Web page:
Over 200 gather to protest police brutalityJune 1, 2020
By LEANN BURKE
JASPER — George Floyd. Ahmaud Arbery. Breonna Taylor. Tashii Brown. Stephon Clark. Philando Castile. Tony Robinson. Charles “Allie” Thompson.
Those were just some of the names of African Americans killed by police brutality or other forms of violence against people of color that appeared on signs held by protestors in Dubois County Saturday morning.
More than 200 people stood in a circle around the Dubois County Courthouse for Stand Up and Say Their Name, a peaceful protest against police brutality and racism in response to the murder of George Floyd by police officer Derek Chauvin in Minneapolis. Chauvin has since been charged with third-degree murder and second-degree manslaughter. The event was organized by ONE-Dubois County, a local action group working for civil and human rights, equality and justice for all.
See a gallery of photos from the protest here
Protestors held signs with the names of African Americans killed in instances of police brutality and in hate crimes dating back to the early 1900s, signs that said “Black Lives Matter” and signs calling on all Americans to stand in solidarity with the black community. Joe Wood, 18, of Jasper, held a sign that read, “My Life Matters.”
“It’s getting to the point throughout the years that these protests just have to happen,” Wood said. “People have become normalized to black people dying just for living.”
Wood, who is African American, wants the community to understand that the emotions and issues behind the current protests and riots have been boiling for decades.
“Those riots are happening because peaceful protests have not been working,” he said.
The current series of protests and riots across the country erupted after three African Americans were killed in separate events in three states. In February, Ahmaud Arbery, a Georgia black man, was jogging when Gregory McMichael and his son, Travis, who are white, pursued him. Arbery was shot and killed in an altercation with the men, and the murder is being investigated as a hate crime. Then in March, Breonna Taylor, an African American woman in Louisville, was shot to death in her home when police officers in plain clothes entered her apartment in the middle of the night to execute a search warrant. Last week, police officer Derek Chauvin choked George Floyd to death in Minneapolis.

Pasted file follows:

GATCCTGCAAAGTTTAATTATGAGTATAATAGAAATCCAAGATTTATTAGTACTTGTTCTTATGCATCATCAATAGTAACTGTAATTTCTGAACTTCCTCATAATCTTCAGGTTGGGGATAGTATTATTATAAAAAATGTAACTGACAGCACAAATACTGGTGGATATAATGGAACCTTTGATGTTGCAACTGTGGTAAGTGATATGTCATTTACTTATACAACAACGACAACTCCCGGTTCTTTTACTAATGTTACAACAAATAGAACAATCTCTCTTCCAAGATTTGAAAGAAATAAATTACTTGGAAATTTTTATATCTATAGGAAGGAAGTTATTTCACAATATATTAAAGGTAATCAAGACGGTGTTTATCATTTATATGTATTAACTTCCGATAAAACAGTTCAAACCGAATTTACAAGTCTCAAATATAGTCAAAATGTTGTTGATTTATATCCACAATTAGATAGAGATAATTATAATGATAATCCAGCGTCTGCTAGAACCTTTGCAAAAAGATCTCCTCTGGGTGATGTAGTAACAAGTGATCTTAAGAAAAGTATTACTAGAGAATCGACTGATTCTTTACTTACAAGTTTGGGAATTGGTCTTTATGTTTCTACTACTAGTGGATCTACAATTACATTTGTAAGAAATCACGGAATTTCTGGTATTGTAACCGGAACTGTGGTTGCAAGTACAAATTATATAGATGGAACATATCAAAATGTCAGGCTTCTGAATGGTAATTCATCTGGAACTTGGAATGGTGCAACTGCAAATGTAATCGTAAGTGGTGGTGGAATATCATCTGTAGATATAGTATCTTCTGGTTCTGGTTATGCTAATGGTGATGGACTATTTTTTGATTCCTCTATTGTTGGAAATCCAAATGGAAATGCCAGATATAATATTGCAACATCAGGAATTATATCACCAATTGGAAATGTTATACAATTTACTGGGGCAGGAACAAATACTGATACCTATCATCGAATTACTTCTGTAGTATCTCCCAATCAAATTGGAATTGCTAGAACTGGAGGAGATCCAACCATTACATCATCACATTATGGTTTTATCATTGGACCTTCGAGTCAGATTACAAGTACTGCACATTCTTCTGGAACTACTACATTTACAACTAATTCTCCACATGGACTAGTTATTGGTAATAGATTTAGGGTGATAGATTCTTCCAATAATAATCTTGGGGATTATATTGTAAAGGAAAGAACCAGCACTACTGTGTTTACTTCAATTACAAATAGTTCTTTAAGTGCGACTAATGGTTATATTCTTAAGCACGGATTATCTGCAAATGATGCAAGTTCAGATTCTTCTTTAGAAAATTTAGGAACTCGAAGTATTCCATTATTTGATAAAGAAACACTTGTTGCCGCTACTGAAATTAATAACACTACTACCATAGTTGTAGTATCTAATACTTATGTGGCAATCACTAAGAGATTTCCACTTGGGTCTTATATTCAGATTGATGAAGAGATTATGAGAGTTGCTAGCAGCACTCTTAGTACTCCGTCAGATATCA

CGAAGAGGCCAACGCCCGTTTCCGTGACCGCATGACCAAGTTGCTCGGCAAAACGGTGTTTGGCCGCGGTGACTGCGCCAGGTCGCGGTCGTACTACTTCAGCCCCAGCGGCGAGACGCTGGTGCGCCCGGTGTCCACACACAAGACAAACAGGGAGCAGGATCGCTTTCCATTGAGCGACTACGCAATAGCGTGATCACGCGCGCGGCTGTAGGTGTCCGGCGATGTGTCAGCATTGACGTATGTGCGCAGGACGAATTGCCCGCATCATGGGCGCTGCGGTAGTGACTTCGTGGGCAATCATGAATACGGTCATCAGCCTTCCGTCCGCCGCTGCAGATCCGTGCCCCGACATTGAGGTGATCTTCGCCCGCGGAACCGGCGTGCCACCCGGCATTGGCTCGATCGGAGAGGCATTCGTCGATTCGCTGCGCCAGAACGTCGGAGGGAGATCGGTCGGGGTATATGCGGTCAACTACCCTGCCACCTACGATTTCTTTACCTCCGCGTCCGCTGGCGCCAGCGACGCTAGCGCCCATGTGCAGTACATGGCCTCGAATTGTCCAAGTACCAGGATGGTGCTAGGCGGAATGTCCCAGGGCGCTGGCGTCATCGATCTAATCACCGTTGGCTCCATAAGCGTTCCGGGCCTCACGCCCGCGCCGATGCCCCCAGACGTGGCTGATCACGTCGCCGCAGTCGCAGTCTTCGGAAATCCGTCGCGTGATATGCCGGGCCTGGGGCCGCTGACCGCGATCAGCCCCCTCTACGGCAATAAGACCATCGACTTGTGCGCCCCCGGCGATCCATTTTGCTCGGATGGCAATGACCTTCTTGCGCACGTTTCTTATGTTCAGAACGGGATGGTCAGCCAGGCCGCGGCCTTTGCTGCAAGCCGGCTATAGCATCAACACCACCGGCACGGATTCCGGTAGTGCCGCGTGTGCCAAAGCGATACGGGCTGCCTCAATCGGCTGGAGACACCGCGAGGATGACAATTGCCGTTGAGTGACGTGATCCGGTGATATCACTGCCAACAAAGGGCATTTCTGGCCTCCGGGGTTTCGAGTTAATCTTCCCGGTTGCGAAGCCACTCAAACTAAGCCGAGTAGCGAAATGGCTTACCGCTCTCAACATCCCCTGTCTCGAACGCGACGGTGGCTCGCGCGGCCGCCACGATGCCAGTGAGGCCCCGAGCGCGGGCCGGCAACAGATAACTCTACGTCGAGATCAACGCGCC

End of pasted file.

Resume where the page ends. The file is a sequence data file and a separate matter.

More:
A main goal of ONE-Dubois County’s event Saturday was to bring awareness to the magnitude of the issues of racism and police brutality behind the current protests across the country. ONE-Dubois County members made about 80 signs, each with a single name of an African American killed in police brutality, a hate crime or a lynching. No names were repeated.
“We’re hoping to educate the community,” said Allison Wagner, the ONE-Dubois County member who spearheaded the event. “Education is key.”
Another goal of the protest was to stand in solidarity with the African American community and their decadeslong fight against racism in the U.S.
“It’s important that we form a strong white allyship with the black community to make the higher-ups — our government — listen,” Wagner said.
In terms of social justice, an ally is a person who is not a member of a particular marginalized group, but seeks to help end the oppression of those in the marginalized group.
Carolina Fernandez, 25, and Melissa Perez, 22, both of Jasper, attended the protest to show solidarity with the African American community. They each held half a poster board filled front and back with the names of African Americans who were killed due to police brutality and white supremacy. No names were duplicated between their two signs.
“This needs to stop,” Fernandez said. “It has to stop.”
Both Fernandez and Perez, who are Latina, said they have experienced prejudice because they are members of a minority, and those experiences spurred them to stand with the African American community now.
“It’s not about me right now,” Perez said. “It’s about them. I’m here to support their movement and what it’s about.”
Jeanne Melchior, 75, and Janice Luebbehusen, 68, both of Jasper, also attended Saturday to show their support. Melchior protested during the civil rights movement in the 1960s, and both women protested the Vietnam War in the 1970s.
After reflecting on protesting during the civil rights movement, Melchior noted how little seems to have changed.
“It just keeps escalating,” she said.
But after she and Luebbehusen remembered that Jasper was a sundown town — defined as an all-white municipality or neighborhood that practiced segregation by excluding nonwhites through some combination of discriminatory local laws, intimidation and violence — Melchior noted that a protest like the one Saturday could not have happened in Jasper in the 1960s.
“But it happened today,” she said. “And that kind of change, small though it be, gives me a hope for a better world sometime way in the future, perhaps past my time.”
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